Each year when collecting proposals for classes to be offered at MAQ, the Board looks for a variety of classes, teaching new/old techniques, from traditional to modern. We hope to offer quilters a good mix of classes so that each participant can find workshops that interest them. When we saw the proposals from Debora Konchinsky with her fantastic work in wool, we knew that those classes would be a big hit.
We asked Debora to tell us more about what students can expect to learn in her classes and to send us additional photos. Here is her response:
“My students are always amazed. They come to class with no special skills, and within minutes of the beginning of class, they will be felting. The tools are easy to use (a 3 needle pen style holder, and a piece of foam). Even using a kit and pattern that I provide, each project comes out different. There are many different textures for the fibers and the colors can be natural or bright. I dye my wool fibers and some of my wool fabrics. This is a detail photo of my latest quilt, Woolly Alphabet:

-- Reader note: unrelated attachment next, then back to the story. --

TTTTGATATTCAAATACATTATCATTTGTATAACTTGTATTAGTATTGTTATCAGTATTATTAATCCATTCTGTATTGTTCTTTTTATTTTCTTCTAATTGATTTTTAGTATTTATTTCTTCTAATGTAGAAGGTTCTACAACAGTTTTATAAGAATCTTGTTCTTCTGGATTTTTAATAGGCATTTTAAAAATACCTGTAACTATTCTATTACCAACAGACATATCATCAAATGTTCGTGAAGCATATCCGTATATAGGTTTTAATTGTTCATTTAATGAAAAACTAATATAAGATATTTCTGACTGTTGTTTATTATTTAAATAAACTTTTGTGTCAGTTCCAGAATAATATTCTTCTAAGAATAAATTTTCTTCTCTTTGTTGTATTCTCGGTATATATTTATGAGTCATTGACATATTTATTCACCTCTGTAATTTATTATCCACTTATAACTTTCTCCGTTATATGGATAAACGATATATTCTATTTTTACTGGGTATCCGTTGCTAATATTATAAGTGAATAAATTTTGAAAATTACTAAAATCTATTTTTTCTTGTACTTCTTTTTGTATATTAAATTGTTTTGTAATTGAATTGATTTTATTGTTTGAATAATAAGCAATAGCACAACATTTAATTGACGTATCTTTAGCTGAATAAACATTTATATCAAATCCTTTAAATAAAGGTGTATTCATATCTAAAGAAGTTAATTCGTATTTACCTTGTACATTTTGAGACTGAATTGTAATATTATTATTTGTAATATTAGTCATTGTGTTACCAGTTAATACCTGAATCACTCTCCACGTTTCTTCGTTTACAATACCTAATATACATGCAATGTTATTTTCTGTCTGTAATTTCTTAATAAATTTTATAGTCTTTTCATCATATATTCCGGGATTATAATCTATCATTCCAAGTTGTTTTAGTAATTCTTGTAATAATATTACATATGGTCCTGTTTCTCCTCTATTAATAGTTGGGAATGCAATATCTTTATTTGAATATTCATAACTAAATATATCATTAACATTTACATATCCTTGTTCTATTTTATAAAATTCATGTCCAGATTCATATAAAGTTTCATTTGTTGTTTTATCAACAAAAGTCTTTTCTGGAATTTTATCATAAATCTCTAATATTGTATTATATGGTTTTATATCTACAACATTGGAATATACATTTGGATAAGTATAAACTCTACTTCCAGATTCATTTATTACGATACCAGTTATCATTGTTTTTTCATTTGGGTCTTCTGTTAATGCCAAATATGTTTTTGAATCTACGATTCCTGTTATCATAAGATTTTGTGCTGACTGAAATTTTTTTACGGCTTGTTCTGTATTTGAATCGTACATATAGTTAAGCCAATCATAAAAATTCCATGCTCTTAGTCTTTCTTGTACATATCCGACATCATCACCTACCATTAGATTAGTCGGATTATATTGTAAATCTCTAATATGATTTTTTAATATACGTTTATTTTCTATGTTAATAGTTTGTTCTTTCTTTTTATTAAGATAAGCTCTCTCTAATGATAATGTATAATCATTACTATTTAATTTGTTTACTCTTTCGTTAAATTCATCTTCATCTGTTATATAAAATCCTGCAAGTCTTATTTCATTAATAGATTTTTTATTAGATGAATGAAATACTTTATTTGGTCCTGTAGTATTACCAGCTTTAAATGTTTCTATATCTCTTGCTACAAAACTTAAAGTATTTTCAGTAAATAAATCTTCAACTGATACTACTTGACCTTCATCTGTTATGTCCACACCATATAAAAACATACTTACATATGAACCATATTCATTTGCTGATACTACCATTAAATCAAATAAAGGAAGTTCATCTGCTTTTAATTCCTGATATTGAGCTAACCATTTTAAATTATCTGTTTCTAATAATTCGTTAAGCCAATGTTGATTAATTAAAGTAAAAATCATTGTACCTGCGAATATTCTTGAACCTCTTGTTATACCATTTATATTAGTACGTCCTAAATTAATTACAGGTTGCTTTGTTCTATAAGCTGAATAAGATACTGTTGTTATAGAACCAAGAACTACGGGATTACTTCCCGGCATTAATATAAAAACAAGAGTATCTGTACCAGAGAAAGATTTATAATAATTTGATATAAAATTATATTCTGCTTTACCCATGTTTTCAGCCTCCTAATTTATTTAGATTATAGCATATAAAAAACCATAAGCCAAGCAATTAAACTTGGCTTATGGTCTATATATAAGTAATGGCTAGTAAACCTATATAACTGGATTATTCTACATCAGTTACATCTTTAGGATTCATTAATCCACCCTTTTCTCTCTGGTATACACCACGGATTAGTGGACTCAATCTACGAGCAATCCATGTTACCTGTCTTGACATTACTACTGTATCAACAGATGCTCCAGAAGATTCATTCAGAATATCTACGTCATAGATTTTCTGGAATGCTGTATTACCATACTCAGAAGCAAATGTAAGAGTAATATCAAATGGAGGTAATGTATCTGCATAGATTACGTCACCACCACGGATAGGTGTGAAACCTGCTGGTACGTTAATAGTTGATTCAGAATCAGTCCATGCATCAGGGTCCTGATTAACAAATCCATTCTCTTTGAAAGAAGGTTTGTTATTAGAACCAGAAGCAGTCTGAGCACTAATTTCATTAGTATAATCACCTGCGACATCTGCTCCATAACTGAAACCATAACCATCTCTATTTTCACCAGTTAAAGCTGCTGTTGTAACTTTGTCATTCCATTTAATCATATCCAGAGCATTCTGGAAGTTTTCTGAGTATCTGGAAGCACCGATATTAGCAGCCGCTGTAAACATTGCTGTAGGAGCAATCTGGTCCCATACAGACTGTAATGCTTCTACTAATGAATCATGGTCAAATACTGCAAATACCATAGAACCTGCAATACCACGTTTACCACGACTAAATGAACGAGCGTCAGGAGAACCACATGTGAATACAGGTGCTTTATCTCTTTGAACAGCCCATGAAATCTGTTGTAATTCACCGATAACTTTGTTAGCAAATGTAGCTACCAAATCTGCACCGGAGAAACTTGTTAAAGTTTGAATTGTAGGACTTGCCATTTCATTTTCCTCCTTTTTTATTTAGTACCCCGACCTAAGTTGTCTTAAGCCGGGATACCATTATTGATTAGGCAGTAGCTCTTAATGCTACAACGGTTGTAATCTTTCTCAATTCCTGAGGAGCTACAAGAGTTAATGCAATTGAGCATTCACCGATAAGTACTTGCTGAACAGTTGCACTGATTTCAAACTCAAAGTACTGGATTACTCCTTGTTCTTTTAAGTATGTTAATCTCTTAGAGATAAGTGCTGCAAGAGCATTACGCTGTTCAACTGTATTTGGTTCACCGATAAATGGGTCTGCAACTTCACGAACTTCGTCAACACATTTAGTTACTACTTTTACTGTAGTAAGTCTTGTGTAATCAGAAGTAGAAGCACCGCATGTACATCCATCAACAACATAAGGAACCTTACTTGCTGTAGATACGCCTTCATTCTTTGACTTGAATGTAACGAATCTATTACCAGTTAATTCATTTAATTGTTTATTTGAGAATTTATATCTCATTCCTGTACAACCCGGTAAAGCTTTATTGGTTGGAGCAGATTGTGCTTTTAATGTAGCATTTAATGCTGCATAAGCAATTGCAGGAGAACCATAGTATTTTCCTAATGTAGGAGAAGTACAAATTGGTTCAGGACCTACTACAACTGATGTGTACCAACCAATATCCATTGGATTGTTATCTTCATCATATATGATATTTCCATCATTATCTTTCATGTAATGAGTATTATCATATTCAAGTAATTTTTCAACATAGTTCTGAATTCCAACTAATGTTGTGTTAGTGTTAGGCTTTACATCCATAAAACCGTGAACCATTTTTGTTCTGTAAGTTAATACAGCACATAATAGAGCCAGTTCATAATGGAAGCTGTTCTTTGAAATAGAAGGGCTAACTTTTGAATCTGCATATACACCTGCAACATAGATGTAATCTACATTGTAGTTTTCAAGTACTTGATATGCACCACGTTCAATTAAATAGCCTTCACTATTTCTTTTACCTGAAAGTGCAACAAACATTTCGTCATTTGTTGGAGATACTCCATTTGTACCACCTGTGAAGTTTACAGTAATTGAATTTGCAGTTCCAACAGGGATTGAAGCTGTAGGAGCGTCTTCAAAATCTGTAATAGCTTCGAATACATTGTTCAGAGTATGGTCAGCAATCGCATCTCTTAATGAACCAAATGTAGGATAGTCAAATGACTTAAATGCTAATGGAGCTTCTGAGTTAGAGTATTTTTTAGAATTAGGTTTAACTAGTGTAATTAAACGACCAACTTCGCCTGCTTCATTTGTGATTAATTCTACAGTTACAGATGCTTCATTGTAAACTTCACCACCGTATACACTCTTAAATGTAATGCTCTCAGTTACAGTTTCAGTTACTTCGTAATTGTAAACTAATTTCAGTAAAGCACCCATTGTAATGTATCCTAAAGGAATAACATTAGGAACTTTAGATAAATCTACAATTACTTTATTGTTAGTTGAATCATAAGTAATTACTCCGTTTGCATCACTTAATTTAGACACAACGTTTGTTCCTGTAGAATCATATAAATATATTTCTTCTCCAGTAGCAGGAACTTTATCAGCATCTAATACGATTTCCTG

The possibilities are many. I was making animal-themed machine applique quilts in cottons in 1989, and wanted to make my animal designs more realistic when I found the felting tool in 2009. I fell in love with the technique of poking wool fibers into wool appliques on wool backgrounds. I had to figure out how to teach what I developed to someone who couldn’t draw. Transferring detail lines using a light box is impossible because you can’t see through wool fabrics that are used. I’ve learned how to make 3-D butterflies and bees that stand away from my wool quilts for added interest. I love doing hand work and so I incorporate hand embroidery in my projects. I use #8 pearl cotton to draw trees and flowers to go with my animal subjects. Then I might include beads on my flowers, building up my designs to make them more textural. This direction that I’ve taken, is so different from my pattern making beginnings. People were looking to make quilts faster then. Now quilters want to slow down and enjoy the process. It is so much fun to work on a project in your lap, in front of the TV, at the doctor’s waiting room, or riding in the car. Time passes quickly.